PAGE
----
NZDSOS Inc v Minister for Covid-19 Response  NZHC 716
High Court – Judicial review – Vaccination mandates – Orders affecting health practitioners and educators – Whether mandatory vaccinations were a justifiable limit on rights under the New Zealand Bill of Rights Act 1990
At issue was whether orders imposing mandatory vaccinations against COVID-19 on certain health and education workers were a reasonable and demonstrably justified limit on their rights under the New Zealand Bill of Rights Act 1990 (external link) (the Bill of Rights).
The COVID-19 Public Health Response (Vaccinations) Order 2021 (external link) (the Order) required certain workers in the health and disability and education sectors to undergo vaccination against COVID-19, in order to continue in their roles. The applicants claimed mandatory vaccinations were an unjustifiable limit on their right to refuse medical treatment under s 11 (external link) of the Bill of Rights. The applicants claimed the right to refuse medical treatment was “absolute” and not capable of justified limitation (see para 40). The applicants sought to have the orders set aside as unlawful. The applicants also claimed that the criteria for qualifying for a vaccine exemption were “unreasonable, irrational or being applied overly rigidly” (see para 35).
The High Court dismissed the claim that the right to refuse medical treatment under s 11 (external link) was absolute. The High Court noted the claim went directly against the decision New Health New Zealand Inc v South Taranaki District Council  NZSC 59,  1 NZLR 948 (New Health). In New Health the Supreme Court found water fluoridation involved a justified limit of the right to refuse medical treatment (see para 51).
The High Court also dismissed the claim that the vaccination orders themselves were unjustifiable under the Bill of Rights. The High Court did not accept evidence from the applicants that there were safety issues with the vaccine that meant the mandates were not justified. The High Court found that while there was no long-term safety data, there was nothing in the materials provided to the Court to suggest “that any uncertainties in the long-term are likely to give rise to the identification of unforeseen adverse effects”. The High Court was not satisfied there were unaddressed risks from the vaccine beyond those assessed when the vaccine was approved. The High Court took into account evidence the Pfizer vaccine had been approved in 130 countries and more than 10 billion doses had been administrated (see paras 114–120).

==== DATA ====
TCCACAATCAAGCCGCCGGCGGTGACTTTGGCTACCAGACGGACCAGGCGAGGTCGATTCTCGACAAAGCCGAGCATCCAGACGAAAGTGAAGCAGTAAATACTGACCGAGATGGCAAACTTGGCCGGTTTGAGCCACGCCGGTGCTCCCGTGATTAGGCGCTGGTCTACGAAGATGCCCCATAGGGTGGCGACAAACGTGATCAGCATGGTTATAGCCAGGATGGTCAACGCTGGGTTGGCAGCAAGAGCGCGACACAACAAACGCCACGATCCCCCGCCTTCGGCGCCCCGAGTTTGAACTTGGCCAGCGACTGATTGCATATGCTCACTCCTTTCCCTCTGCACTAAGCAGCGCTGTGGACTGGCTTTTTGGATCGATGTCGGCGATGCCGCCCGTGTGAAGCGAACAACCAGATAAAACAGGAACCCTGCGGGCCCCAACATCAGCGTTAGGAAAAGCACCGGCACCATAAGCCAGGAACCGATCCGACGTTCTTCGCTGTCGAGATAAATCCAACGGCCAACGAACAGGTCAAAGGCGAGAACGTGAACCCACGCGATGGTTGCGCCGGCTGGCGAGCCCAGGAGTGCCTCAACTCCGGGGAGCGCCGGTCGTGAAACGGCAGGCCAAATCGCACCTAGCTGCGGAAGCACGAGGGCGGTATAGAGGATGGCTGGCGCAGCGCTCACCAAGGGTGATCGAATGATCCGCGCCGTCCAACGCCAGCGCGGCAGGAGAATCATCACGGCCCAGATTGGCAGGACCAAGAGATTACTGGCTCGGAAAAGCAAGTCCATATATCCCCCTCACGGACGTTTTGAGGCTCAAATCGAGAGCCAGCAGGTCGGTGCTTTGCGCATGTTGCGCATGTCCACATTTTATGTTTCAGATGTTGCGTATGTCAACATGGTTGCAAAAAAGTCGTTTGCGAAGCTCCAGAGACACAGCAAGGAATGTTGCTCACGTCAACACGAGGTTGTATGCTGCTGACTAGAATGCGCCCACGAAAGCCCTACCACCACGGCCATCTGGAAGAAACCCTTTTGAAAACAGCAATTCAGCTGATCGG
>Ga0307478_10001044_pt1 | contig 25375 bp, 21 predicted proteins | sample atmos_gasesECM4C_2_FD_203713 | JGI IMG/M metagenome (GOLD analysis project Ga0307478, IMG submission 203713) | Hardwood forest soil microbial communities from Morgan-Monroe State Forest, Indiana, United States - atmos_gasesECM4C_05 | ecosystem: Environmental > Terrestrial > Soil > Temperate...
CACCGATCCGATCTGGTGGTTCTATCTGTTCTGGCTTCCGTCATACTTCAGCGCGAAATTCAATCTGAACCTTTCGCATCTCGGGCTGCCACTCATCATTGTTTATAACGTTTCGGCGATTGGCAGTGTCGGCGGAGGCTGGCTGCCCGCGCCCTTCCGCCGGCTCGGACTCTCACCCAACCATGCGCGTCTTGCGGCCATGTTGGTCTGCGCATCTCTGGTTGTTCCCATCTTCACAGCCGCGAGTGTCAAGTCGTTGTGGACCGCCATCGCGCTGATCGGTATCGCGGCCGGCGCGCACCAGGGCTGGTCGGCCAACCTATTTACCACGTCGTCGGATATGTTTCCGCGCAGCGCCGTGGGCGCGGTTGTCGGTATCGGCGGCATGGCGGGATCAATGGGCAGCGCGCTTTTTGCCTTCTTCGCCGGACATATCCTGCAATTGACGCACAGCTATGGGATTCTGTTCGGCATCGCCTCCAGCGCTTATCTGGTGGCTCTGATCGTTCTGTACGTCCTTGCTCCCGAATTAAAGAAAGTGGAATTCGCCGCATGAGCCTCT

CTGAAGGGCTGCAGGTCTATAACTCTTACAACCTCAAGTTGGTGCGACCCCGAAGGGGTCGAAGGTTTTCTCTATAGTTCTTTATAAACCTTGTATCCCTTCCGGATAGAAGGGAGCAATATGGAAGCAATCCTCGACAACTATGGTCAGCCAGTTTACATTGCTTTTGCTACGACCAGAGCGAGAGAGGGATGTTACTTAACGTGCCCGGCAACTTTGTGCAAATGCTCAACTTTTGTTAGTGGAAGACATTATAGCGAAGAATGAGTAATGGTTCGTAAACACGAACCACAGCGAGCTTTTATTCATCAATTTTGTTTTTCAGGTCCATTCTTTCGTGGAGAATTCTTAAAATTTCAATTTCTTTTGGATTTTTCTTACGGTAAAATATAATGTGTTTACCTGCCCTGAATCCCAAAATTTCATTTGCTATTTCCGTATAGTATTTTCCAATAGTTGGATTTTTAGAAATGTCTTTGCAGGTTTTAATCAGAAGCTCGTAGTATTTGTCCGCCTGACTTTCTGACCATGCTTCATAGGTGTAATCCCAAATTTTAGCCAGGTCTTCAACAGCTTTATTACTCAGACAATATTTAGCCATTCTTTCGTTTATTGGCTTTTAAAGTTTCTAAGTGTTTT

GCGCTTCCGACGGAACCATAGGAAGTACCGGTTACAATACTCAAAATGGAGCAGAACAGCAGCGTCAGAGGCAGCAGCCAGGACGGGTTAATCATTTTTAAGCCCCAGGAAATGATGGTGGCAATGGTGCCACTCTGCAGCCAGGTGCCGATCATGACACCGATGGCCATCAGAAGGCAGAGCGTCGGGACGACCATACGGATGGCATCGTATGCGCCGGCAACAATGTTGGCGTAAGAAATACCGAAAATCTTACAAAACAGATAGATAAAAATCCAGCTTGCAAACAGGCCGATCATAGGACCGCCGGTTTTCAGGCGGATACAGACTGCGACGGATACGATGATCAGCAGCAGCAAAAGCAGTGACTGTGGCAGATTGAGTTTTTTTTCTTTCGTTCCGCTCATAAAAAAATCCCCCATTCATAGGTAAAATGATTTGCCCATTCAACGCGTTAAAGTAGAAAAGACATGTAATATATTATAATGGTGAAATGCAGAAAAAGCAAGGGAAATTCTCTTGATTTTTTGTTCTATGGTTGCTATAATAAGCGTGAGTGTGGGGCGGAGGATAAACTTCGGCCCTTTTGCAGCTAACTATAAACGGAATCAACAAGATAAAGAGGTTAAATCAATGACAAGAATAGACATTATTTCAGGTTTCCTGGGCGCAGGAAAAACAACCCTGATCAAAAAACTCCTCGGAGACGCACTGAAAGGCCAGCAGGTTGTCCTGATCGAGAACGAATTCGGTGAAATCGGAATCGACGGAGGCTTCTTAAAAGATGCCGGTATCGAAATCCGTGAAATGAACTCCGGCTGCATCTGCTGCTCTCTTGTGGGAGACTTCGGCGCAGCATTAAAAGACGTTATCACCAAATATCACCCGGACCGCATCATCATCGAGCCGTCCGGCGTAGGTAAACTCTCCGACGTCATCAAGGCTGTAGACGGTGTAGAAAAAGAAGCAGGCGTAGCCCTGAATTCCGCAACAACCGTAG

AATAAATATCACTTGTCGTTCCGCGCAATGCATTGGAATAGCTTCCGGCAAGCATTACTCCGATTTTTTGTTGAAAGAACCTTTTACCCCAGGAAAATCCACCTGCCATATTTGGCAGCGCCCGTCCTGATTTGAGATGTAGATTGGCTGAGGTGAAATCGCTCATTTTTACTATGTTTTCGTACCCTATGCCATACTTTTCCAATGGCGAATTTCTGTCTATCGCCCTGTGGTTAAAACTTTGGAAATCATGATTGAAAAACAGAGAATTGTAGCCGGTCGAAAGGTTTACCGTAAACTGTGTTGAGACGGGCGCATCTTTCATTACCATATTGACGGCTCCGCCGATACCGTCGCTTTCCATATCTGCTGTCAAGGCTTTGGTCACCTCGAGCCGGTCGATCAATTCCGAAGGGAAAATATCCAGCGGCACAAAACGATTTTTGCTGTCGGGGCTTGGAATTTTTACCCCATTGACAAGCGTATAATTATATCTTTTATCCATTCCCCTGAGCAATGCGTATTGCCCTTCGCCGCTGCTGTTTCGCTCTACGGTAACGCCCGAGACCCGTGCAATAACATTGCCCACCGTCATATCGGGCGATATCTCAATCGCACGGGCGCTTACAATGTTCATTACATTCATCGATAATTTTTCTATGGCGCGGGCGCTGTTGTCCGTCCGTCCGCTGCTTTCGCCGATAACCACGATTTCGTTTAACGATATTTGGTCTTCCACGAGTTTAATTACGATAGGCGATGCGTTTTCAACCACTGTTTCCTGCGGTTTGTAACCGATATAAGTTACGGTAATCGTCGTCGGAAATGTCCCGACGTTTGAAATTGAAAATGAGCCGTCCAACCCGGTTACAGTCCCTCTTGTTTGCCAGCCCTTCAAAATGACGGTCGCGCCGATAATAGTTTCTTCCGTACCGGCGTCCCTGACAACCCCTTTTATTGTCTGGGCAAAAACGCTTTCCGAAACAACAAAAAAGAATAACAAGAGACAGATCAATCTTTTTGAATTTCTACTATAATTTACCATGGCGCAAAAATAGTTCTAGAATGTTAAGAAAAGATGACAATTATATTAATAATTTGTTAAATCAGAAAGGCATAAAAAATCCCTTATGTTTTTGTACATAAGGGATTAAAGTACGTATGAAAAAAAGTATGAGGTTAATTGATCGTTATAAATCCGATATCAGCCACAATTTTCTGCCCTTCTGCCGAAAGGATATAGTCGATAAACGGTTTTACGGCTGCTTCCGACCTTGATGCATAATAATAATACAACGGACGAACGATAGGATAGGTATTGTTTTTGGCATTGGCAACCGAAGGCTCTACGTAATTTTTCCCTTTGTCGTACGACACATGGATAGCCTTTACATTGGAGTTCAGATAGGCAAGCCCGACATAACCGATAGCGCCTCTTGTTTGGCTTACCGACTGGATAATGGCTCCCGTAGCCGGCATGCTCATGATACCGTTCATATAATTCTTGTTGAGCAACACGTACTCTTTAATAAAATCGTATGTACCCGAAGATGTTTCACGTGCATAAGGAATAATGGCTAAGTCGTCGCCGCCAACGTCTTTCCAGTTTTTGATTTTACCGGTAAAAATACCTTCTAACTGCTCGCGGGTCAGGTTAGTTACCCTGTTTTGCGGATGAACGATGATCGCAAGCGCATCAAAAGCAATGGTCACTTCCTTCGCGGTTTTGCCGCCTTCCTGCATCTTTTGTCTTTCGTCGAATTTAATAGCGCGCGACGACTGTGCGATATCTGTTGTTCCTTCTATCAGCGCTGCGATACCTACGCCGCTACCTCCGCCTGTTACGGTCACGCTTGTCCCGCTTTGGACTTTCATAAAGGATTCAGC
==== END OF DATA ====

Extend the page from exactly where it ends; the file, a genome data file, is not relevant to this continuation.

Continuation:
The High Court held that at the time the orders were implemented in October 2021, justification for the mandates existed. In coming to that decision the High Court relied on the following:
- At that time, the delta variant was dominant and there was evidence vaccination limited its transmission (see paras 132, 134, 165).
- Adverse effects on individuals affected by the mandates had to be weighed against the impact of COVID-19 spreading in the affected communities (see paras 124–126).
The High Court found in relation to health professionals (see para 157):
the close interaction between health professionals and patients, the patients potential vulnerability, the limitation on the ability of patients to make informed choices, and the need to keep public confidence in health services provided justification for the mandate.
In relation to the education sector, the High Court found (see para 158):
It was important for students to be able to learn in a school environment, and that environment created a potential transmission risk. In effect the community was requiring significant numbers of children to congregate with others, and with adults. There was a risk of COVID infection for the children, but more particularly a risk to the community that the children interacted with. That potentially justified a risk minimisation approach, albeit the justification is less clear cut than in the health sector.
The High Court held overall that the adverse effects of the mandates on affected people were “not out of proportion to the benefit to…communities in reducing the potential harm caused by COVID-19 itself” (see para 162). The High Court observed that with the arrival of the omicron variant, the mandates may not continue to be justified. By the time the judgment was handed down, the mandate for those in the education sector had already been lifted (see paras 164, 165).